Toksovo, Russia Working to uncover the secrets of the collapsed Soviet Union, diggers say they have found 20 sets of bones in what they believe is a vast burial ground for thousands of victims of dictator Josef Stalin's firing squads.
So far, the volunteers from the human rights group Memorial have sent nine sets of remains to a forensic laboratory for tests of identifying features including age, sex, cause and time of death.
Russian officials have said they believe millions of people died from executions and brutal imprisonment under Stalin's rule. His security forces ruthlessly arrested people suspected of political disloyalty, espionage, failure to work hard enough in factories or on farms, or of not fighting hard enough against German invaders. Stalin died in 1953.
Memorial will stop digging and declare the site a monument to the victims if the Federal Security Service, the main successor to the Soviet-era KGB, breaks its silence and confirms the area is part of the suspected Stalin-era mass grave, Memorial activist Irina Flige said.
The work is grim in the forest outside Toksovo, about 20 miles northwest of St. Petersburg. With the sound of artillery shells exploding on a nearby army testing range, volunteer diggers stand waist-deep in pits, groping for bones with gloved hands.
Volunteers working with Memorial searched for five years before finding the grave, which they estimate could contain about 30,000 bodies in an area of about 500 acres. They have been digging here since August.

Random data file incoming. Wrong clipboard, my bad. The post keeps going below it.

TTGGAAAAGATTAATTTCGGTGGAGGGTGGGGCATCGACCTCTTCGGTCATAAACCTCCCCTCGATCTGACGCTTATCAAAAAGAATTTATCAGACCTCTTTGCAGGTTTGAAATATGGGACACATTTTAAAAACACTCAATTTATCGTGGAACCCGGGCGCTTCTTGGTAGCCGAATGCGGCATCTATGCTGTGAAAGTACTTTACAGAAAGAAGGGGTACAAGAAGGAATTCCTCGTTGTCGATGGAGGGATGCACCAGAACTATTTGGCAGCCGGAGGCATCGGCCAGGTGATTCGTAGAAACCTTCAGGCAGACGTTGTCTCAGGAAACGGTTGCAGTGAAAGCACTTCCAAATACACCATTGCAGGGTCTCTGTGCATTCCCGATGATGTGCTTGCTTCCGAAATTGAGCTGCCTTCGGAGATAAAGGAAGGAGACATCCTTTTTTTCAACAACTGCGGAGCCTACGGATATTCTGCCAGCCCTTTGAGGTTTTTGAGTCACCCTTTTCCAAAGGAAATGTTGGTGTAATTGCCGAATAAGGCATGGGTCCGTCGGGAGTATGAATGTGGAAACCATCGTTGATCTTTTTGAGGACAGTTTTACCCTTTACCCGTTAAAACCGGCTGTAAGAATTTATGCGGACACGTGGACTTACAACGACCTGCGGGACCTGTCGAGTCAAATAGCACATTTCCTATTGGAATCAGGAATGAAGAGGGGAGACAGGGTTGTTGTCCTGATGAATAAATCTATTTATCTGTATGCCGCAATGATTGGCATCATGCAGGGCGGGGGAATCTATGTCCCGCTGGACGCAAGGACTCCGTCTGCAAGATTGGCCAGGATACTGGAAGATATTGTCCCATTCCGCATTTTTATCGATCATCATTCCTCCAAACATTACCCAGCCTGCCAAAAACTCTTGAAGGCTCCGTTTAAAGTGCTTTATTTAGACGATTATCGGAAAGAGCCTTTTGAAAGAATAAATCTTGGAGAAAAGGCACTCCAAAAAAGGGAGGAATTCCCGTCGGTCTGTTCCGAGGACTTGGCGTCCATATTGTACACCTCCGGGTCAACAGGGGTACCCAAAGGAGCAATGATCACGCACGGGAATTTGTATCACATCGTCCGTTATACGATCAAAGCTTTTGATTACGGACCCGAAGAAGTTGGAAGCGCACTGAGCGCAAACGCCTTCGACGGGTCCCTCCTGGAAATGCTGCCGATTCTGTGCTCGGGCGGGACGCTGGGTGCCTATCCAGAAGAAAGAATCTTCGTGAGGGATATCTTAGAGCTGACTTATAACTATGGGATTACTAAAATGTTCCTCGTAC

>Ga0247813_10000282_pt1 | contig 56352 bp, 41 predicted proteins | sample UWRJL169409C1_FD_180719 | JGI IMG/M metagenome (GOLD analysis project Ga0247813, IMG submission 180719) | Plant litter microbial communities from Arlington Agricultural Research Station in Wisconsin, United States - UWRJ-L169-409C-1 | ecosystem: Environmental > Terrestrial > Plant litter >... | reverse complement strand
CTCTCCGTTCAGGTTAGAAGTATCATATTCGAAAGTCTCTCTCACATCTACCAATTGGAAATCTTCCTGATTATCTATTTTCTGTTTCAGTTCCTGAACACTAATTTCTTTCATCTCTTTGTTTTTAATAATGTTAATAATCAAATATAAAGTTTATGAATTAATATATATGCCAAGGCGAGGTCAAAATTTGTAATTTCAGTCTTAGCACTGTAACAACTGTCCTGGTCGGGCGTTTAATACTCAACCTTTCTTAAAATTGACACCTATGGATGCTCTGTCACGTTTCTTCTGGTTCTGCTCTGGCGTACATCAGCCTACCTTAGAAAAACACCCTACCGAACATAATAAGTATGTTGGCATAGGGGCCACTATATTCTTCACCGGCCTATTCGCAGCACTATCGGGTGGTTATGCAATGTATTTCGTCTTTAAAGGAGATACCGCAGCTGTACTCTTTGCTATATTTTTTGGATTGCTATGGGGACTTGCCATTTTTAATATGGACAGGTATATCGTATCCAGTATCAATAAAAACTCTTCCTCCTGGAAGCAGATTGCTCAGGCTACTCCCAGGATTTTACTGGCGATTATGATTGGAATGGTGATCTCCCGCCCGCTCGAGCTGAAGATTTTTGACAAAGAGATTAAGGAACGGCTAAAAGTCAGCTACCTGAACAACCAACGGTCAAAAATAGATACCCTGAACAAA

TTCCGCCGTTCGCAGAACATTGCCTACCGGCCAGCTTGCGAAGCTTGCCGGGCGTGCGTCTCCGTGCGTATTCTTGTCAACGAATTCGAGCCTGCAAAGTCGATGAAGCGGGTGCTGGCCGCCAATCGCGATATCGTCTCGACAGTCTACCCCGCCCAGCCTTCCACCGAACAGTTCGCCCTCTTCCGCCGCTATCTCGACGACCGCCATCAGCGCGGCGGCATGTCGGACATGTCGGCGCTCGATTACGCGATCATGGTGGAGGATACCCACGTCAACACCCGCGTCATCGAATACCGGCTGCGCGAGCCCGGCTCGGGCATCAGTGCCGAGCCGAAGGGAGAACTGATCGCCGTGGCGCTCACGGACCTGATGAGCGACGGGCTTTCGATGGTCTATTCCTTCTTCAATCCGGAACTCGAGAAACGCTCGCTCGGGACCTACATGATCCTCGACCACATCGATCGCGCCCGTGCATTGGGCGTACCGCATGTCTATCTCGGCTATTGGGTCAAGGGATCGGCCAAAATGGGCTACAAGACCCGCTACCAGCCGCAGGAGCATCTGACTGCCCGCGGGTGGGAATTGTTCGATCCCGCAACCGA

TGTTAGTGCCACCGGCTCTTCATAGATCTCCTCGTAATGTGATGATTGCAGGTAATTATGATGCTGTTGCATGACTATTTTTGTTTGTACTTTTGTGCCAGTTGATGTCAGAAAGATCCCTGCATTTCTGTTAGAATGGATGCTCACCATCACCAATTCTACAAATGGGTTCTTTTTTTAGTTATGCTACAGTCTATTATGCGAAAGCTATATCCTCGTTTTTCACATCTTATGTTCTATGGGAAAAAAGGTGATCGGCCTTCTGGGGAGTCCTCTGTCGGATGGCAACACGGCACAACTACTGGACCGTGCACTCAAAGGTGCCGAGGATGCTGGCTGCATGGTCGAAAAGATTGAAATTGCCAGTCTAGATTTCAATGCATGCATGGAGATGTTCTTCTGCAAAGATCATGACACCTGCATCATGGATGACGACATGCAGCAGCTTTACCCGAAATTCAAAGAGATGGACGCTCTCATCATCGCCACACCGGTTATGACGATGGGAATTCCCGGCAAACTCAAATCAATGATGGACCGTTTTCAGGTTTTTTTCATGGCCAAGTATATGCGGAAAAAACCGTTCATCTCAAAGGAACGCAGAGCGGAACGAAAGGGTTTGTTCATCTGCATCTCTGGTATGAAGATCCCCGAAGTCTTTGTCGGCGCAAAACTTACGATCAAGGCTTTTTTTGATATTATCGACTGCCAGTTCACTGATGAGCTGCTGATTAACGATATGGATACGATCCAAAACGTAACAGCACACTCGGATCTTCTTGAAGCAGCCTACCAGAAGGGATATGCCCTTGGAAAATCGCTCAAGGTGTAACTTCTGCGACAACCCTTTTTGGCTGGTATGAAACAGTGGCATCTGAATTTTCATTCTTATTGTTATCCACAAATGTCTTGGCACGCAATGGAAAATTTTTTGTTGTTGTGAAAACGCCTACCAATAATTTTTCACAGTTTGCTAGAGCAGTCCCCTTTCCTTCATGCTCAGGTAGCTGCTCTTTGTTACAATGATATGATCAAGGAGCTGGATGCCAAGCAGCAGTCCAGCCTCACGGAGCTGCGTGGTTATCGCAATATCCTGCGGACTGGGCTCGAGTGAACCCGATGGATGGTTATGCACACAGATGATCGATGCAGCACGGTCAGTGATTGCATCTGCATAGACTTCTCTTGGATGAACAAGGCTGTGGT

The only other known mass grave in the St. Petersburg area is believed to contain the remains of up to 8,500 people, according to drivers who brought the victims to the execution place in 1937-38, at the height of the Terror.
The drivers were questioned by the KGB in 1965, during a time when Soviet authorities gingerly began to admit the massive scope of Stalin's crimes.
Russian officials have said they believe millions of people died in the communist purges before Stalin's death.
Yet there was no trace of tens of thousands of other victims who were rounded up in and around Leningrad, as St. Petersburg was known in Soviet times. According to official Soviet-era data, 39,488 people from the region were executed between Aug. 5, 1937, and Nov. 16, 1938. Almost 7,000 people vanished in 1930-36.
Both the KGB and the Federal Security Service kept silent about where the victims were buried, so in the mid-1990s Memorial began publishing appeals for information in newspapers.
The group was founded during the Perestroika era to preserve the memory of the victims of political repression in the Soviet Union. It has since become one of Russia's most respected human rights groups.